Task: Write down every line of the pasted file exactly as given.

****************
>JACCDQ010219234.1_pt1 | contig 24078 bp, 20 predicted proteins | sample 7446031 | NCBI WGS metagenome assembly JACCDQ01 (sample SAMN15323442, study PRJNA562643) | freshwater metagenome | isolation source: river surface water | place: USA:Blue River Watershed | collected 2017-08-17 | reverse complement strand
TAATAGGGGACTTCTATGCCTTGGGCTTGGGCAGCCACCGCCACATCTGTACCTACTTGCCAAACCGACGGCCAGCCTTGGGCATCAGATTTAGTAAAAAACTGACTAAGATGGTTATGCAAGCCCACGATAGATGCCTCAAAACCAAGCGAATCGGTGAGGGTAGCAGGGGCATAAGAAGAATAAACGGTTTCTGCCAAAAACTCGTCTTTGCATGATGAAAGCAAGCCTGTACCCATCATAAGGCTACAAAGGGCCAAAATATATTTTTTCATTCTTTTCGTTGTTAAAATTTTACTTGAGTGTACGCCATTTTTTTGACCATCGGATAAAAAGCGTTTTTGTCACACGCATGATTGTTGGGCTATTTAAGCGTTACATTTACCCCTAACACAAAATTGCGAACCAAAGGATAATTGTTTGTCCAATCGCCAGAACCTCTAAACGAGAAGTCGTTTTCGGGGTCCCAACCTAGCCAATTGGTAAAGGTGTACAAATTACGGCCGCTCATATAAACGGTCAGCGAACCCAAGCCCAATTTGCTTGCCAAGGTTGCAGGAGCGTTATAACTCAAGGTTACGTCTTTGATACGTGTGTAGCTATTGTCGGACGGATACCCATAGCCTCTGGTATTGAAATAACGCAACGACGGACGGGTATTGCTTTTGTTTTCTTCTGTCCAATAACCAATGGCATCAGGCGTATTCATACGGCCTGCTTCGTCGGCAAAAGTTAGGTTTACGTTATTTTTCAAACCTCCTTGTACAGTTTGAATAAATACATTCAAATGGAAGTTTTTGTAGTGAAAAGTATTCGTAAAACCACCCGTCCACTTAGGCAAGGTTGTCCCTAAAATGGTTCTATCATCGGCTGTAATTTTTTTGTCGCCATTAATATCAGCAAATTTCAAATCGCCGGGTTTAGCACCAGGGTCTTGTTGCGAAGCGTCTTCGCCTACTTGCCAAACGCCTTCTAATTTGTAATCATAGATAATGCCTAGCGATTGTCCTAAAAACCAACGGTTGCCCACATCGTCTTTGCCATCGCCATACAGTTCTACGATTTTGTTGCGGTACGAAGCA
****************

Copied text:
>JACCDQ010219234.1_pt1 | contig 24078 bp, 20 predicted proteins | sample 7446031 | NCBI WGS metagenome assembly JACCDQ01 (sample SAMN15323442, study PRJNA562643) | freshwater metagenome | isolation source: river surface water | place: USA:Blue River Watershed | collected 2017-08-17 | reverse complement strand
TAATAGGGGACTTCTATGCCTTGGGCTTGGGCAGCCACCGCCACATCTGTACCTACTTGCCAAACCGACGGCCAGCCTTGGGCATCAGATTTAGTAAAAAACTGACTAAGATGGTTATGCAAGCCCACGATAGATGCCTCAAAACCAAGCGAATCGGTGAGGGTAGCAGGGGCATAAGAAGAATAAACGGTTTCTGCCAAAAACTCGTCTTTGCATGATGAAAGCAAGCCTGTACCCATCATAAGGCTACAAAGGGCCAAAATATATTTTTTCATTCTTTTCGTTGTTAAAATTTTACTTGAGTGTACGCCATTTTTTTGACCATCGGATAAAAAGCGTTTTTGTCACACGCATGATTGTTGGGCTATTTAAGCGTTACATTTACCCCTAACACAAAATTGCGAACCAAAGGATAATTGTTTGTCCAATCGCCAGAACCTCTAAACGAGAAGTCGTTTTCGGGGTCCCAACCTAGCCAATTGGTAAAGGTGTACAAATTACGGCCGCTCATATAAACGGTCAGCGAACCCAAGCCCAATTTGCTTGCCAAGGTTGCAGGAGCGTTATAACTCAAGGTTACGTCTTTGATACGTGTGTAGCTATTGTCGGACGGATACCCATAGCCTCTGGTATTGAAATAACGCAACGACGGACGGGTATTGCTTTTGTTTTCTTCTGTCCAATAACCAATGGCATCAGGCGTATTCATACGGCCTGCTTCGTCGGCAAAAGTTAGGTTTACGTTATTTTTCAAACCTCCTTGTACAGTTTGAATAAATACATTCAAATGGAAGTTTTTGTAGTGAAAAGTATTCGTAAAACCACCCGTCCACTTAGGCAAGGTTGTCCCTAAAATGGTTCTATCATCGGCTGTAATTTTTTTGTCGCCATTAATATCAGCAAATTTCAAATCGCCGGGTTTAGCACCAGGGTCTTGTTGCGAAGCGTCTTCGCCTACTTGCCAAACGCCTTCTAATTTGTAATCATAGATAATGCCTAGCGATTGTCCTAAAAACCAACGGTTGCCCACATCGTCTTTGCCATCGCCATACAGTTCTACGATTTTGTTGCGGTACGAAGCA